Appeals court reject 1868 treaty defense in federal prosecution
The 1868 Treaty of Fort Laramie does not require the federal government to notify tribes before prosecuting their members, the 8th Circuit Court of Appeals ruled on Thursday.

Patrick White Mountain was charged with assaulting a federal officer. But he said he couldn't be prosecuted in federal court because the Oglala Sioux Tribe officers who arrested him were never given notice under a provision of the treaty that refers to "bad men."

The provision reads:
If bad men among the Indians shall commit a wrong or depredation upon the person or property of any one, white, black, or Indian, subject to the authority of the United States, and at peace therewith, the Indians herein named solemnly agree that they will, upon proof made to their agent and notice by him, deliver up the wrong-doer to the United States, to be tried and punished according to its laws .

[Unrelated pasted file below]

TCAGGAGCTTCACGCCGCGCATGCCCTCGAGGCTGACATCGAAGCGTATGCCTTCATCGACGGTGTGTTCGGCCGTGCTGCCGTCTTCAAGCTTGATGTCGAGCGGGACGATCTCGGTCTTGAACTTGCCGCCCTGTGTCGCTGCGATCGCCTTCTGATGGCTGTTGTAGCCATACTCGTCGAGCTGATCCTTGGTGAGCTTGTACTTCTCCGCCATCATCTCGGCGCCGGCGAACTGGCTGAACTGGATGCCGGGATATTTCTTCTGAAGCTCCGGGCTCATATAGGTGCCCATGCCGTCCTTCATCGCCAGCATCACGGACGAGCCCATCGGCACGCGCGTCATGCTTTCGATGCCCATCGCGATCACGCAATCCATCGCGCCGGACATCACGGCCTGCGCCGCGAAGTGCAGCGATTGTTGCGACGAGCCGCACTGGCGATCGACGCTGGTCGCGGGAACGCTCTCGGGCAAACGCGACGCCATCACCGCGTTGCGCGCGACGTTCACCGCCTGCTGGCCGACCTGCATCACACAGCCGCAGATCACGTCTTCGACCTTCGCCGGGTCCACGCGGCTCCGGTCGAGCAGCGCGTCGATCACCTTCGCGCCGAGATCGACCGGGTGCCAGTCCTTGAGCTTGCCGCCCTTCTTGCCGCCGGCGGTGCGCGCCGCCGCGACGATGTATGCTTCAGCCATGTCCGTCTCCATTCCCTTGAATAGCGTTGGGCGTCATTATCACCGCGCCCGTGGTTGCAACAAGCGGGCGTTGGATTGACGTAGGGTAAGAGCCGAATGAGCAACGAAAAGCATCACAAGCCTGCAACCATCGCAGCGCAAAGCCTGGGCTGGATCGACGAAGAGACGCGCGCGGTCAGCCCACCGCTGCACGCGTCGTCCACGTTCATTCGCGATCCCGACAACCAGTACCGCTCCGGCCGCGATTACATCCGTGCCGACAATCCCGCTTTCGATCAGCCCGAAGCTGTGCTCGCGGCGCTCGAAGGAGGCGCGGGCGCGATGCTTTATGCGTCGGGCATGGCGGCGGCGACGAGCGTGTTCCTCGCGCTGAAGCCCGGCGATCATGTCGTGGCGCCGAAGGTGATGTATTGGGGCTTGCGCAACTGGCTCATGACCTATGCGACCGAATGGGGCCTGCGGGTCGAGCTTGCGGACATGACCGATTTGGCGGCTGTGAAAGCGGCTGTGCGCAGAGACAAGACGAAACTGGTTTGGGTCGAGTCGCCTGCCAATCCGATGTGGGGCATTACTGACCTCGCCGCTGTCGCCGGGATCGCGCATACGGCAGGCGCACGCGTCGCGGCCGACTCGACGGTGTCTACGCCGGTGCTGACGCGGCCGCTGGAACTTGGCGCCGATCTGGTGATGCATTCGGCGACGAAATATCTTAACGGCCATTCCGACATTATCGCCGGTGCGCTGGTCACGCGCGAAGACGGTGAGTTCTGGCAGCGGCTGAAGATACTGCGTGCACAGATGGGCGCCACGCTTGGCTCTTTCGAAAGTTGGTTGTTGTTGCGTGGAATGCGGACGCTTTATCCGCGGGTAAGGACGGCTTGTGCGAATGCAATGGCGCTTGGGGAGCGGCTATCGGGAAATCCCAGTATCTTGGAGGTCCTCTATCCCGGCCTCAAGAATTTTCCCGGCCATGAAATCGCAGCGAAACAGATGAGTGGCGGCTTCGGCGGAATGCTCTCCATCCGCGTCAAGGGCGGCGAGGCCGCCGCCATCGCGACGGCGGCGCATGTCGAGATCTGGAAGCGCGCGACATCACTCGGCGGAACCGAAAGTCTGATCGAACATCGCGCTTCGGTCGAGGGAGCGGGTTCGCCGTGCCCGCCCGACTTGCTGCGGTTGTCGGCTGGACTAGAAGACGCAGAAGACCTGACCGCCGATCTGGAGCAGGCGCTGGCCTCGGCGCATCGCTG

In an unpublished opinion, the 8th Circuit disagreed with White Mountain's argument. They said the provision does not impose an obligation on the federal government but instead requires tribes to turn over offenders.

Get the Story:
Man loses appeal over 1868 treaty (AP 11/19)

8th Circuit Decision:
US v. White Mountain (November 18, 2010)